My Trade of the Decade Is Very Much Alive

 | Jun 15, 2012 | 4:30 PM EDT
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In the midst of all that has been going on in the markets, I have not talked much about small banks. Last night, an associate asked how that Trade of the Decade was developing and if I still believed in my thesis for the sector. The trade is going just fine, so far. We have been nibbling and picking at cheap small banks for some time and, overall, the portfolio is more than holding its own. The long-shot banks that were bought by private equity firms have been about as volatile as predicted, with a few huge wins and a few that have just been disasters. I have no intention of selling any of these semi-distressed gems, so I don't worry too much about the price gyrations. If little banks like Flagstar (FBC) and Hampton Roads Bankshares (HMPR) work over the next decade, they will make me a lot of money. If they go under, I will lose a relatively small amount.

My core holdings of small banks with lots of excess capital and low loan losses trading below tangible book value is doing just fine. If you look at the First Trust Nasdaq ABA Community Bank Index (QABA), you can pretty much tell what's going on in the sector. The little banks roared about 40% higher after the September bottom and have since pulled back a little over 10%. Investor caution towards the sector is growing, given the continued pressure of low-interest margins, higher regulation and the latest news that small banks would be subject to the Basel III capital requirements.

I mentioned these concerns to one of the better small-bank investors around, Martin Friedman of FJ Capital. As always, the small bank veteran had a sharp eye on the sector. The firm has been running a hedge fund investing in small banks since 2008 and has far surpassed the overall stock market, as well the sector. So far this year, they are up more than 10% amid all the market fireworks and confusion.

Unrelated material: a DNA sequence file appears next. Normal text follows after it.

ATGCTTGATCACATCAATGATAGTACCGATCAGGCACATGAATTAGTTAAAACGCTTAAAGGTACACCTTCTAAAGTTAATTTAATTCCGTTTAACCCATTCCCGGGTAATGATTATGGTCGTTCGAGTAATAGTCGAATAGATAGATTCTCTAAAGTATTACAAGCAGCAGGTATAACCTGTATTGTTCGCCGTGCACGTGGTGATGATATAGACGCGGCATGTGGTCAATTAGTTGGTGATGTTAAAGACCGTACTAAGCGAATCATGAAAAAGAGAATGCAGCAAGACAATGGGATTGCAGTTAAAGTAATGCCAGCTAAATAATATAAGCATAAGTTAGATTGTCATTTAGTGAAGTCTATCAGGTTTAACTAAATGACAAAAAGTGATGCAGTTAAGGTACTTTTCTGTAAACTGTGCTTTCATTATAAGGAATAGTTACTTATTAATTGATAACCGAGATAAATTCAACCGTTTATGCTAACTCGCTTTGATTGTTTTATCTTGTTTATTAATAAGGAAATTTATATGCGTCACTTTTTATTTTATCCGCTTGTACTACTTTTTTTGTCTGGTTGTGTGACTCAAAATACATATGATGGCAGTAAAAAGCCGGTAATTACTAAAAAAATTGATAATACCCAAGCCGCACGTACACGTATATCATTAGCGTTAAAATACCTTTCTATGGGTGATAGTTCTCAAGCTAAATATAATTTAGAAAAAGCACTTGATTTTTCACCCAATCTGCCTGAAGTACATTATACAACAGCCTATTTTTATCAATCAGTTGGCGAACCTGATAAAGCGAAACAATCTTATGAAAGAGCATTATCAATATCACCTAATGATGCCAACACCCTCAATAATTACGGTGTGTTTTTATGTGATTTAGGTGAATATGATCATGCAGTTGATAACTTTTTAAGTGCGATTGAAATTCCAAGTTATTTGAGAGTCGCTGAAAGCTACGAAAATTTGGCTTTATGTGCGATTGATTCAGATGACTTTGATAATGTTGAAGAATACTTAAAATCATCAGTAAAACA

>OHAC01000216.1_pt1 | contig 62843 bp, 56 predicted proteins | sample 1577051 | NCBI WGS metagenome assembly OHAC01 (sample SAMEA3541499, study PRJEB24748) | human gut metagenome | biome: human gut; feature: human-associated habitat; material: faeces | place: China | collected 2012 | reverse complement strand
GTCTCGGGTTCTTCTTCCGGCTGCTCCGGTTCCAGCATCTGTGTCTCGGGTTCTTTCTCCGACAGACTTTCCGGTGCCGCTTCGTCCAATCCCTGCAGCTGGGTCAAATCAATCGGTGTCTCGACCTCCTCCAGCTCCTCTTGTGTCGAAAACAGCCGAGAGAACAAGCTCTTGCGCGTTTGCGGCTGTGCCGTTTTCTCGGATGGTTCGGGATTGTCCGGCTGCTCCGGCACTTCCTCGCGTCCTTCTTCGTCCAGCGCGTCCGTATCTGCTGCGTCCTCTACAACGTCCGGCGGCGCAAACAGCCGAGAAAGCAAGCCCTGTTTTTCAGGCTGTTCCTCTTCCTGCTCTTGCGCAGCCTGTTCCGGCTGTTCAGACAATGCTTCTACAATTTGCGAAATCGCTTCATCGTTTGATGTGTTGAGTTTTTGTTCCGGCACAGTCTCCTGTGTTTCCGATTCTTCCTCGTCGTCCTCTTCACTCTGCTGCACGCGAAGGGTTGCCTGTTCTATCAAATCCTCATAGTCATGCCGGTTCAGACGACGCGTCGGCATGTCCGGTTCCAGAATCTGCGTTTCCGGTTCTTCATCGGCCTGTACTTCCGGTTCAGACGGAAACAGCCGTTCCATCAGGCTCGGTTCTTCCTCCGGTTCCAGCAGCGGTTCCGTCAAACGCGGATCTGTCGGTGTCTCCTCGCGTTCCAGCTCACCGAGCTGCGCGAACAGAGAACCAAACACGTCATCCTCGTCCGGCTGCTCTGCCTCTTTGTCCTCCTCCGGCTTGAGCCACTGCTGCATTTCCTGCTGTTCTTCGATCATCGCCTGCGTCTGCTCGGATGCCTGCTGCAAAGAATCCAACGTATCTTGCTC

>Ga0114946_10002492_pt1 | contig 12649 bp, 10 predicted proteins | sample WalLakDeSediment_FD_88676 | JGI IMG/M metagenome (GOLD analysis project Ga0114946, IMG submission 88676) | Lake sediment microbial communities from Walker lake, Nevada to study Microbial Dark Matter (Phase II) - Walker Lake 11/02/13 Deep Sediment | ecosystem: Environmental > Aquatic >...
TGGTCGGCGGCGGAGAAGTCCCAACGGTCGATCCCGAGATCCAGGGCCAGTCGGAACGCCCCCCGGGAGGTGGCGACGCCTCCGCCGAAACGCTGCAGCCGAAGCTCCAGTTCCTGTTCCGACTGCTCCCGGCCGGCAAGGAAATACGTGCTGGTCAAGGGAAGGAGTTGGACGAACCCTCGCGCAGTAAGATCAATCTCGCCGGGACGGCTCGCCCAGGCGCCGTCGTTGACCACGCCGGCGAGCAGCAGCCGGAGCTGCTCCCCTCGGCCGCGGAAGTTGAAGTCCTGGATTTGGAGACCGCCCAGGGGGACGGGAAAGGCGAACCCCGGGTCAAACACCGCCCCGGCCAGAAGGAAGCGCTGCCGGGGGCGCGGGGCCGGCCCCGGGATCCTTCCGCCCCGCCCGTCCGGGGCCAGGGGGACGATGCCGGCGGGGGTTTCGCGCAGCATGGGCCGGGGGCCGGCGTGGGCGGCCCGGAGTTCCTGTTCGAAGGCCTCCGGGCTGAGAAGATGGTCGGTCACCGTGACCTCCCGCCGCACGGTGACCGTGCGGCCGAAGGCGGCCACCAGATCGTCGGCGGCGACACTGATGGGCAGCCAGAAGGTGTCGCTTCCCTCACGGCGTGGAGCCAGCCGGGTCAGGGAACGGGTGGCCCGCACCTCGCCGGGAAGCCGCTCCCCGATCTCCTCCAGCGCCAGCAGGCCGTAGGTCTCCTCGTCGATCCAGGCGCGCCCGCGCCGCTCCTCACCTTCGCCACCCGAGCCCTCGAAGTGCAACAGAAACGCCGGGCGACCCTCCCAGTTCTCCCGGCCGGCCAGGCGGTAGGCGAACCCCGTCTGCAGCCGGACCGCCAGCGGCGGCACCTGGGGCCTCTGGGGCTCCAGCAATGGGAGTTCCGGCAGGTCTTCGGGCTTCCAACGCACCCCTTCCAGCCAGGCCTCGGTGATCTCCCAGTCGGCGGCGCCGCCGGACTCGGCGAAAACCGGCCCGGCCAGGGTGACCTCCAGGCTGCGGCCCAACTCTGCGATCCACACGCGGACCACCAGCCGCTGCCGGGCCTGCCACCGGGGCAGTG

Friedman said, "The historic low bond yields coupled with lack of good loan demand is leading to ongoing compression on margins. Having said that, we continue to see market share gains as community banks are out servicing the middle market. We have anticipated higher capital standards for all banks, which lowers the return potential and makes it harder, especially for smaller banks, to earn their cost of capital. Lastly, all these issues and others will accelerate merger and acquisitions as cost rise, revenue is challenged and earnings remain under pressure. We are seeing an uptick in M&A as banks understand the new normal operating environment might be with us for longer than expected."

That is pretty much in line with view of the small-bank sector right now. The headwinds are strong and that will limit near-term earnings. But if you look beyond the headlines and read the reports from these little banks, you can see that the balance sheets are improving rapidly, and they are gaining market share at the expense of their larger brethren.

Every day that goes by, it becomes more apparent that merging with like-sized and like-minded institutions makes sense and will allow for better expense control and growth opportunities. Larger banks will be buying the little guys to gain access to a quality deposit base and a sound loan portfolio.

Banks such as Fox Chase Bancorp (FXCB), Capital Federal Financial (CFFN) and Heritage Financial Group (HBOS) are not setting the world on fire, but I remain highly confident that this sector will fund my retirement in 10 years.

The Trade of the Decade is still very much alive.

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